Deja Vu All Over Again…Could the current antitrust litigation take us to the past?

A jump backwards to pre 1996, when all brokers and agents in residential real estate sales and members of a Multiple Listing Service represented the seller. Subagency was the rule of the day.

The Offer of Compensation was formally introduced nationwide by NAR in 1996.

As a result of the current class action antitrust litigation, perhaps MLS again might become a sub agency model, with brokers refuting the offer of sub agency if they want to represent buyers. MLS reverting to the old compensation vehicle might be an unintended consequence of the current trial (Sitzer)and the other current litigation (Moehlr, Nosalek, and the DOJ action against NAR).

If offering $0 compensation is not enough, what is, or will be enough to satisfy the DOJ? It seems that the DOJ in intent about the removal of the Broker Compensation clause in the NAR MLS Model Rules.

Prior to 1996, the Compensation Vehicle for MLS was the Unilateral Offer of Subagency. Everyone represented the seller so no seller could complain that they were forced to pay a buyer broker.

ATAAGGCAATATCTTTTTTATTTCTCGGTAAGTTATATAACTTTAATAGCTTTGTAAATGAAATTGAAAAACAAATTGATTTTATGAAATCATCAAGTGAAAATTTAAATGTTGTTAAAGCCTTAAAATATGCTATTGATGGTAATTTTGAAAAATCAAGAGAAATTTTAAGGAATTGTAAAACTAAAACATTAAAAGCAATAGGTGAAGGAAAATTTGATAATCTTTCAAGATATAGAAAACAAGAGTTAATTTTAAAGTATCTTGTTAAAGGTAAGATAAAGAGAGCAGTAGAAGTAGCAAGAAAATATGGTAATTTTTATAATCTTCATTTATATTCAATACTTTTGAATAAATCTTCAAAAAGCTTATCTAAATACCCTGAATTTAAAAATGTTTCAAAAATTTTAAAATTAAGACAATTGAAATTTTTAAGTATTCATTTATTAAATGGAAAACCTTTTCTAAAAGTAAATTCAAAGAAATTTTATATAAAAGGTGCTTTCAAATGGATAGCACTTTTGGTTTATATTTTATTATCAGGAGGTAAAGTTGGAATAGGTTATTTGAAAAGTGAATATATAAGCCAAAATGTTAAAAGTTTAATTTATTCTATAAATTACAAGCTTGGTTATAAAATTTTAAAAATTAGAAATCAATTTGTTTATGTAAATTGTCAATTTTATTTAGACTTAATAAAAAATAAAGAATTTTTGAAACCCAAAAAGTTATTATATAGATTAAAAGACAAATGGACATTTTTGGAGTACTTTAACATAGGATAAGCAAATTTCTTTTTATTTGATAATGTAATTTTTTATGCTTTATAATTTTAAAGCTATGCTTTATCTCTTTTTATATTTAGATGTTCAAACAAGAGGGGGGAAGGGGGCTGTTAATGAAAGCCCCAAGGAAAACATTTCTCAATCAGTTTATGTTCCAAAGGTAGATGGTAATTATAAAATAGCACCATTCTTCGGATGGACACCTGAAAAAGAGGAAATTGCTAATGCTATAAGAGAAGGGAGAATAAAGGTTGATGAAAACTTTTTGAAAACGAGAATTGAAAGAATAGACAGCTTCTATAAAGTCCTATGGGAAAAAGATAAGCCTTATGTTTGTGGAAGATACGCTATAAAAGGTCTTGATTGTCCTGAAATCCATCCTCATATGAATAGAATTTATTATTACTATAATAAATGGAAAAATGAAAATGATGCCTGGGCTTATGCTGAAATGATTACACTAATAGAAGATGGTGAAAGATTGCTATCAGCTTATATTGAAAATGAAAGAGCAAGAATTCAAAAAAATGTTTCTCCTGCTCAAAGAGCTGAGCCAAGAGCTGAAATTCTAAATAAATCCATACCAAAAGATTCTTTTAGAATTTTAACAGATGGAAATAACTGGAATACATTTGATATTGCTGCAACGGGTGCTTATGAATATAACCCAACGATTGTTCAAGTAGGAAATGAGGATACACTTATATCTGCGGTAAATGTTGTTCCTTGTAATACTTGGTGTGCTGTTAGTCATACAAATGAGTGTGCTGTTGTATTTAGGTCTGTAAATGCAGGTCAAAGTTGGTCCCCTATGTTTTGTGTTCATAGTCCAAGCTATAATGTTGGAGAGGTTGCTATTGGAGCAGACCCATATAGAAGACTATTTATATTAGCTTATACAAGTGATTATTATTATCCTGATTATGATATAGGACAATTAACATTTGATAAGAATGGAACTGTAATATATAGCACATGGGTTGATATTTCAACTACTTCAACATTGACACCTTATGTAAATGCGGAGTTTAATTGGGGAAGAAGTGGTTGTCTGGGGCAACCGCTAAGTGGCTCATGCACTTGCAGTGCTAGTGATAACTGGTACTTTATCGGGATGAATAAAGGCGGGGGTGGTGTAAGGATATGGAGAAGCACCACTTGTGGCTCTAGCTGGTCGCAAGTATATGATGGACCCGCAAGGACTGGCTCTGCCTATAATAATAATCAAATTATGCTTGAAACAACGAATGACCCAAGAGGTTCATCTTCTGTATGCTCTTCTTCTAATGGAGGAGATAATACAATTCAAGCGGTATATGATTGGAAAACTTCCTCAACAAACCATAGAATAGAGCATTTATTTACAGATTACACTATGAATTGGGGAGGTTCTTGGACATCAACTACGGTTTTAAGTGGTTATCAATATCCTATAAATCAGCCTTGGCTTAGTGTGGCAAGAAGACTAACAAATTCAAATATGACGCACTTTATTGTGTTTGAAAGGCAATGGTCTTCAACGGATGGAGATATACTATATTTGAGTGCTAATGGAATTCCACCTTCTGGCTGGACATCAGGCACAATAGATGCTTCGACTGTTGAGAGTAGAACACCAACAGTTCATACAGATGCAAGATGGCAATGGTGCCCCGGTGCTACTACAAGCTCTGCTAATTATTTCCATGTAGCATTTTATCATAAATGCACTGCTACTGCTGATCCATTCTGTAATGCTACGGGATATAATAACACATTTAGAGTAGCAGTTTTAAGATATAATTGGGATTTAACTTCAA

Seller’s had 100% representation, from fiduciaries…Subscribers and Participants of the MLS.

Agency Disclosure laws passed in the mid 1980s created a trap for agents working with buyers.

Agents often disclosed to buyers that they represented the buyer when in fact, as Participants in the MLS, they represented sellers by virtue of the MLS construct as a “Unilateral Offer of Subagency.”The result of their false disclosure was a documented divided agency.

To keep this undisclosed dual agency/divided agency from happening, the CAR (California Association of REALTORS) Model Rules and then the NAR Model rules were changed, making the Compensation Vehicle for MLS an Offer of Compensation, Sub Agency Optional, instead of a Unilateral Offer of Sub Agency.

Another “fix” at the time would have been to allow MLS participants to opt out or refute the offer of subagency and contract with the buyer directly.

No one, including the folks at CAR and attorneys I communicated with when the agency disclosure laws were first passed, had any procedure for opting out of the Offer of Sub Agency. Instead, then the model rules were changed to the offer of compensation, the rule being challenged today.

What if we went back to the old compensation model, an offer of subagency? Those who want to represent buyers could then contract with the buyers, and sellers would not be required to offer compensation to a broker representing the buyer, against the best interest of the seller.

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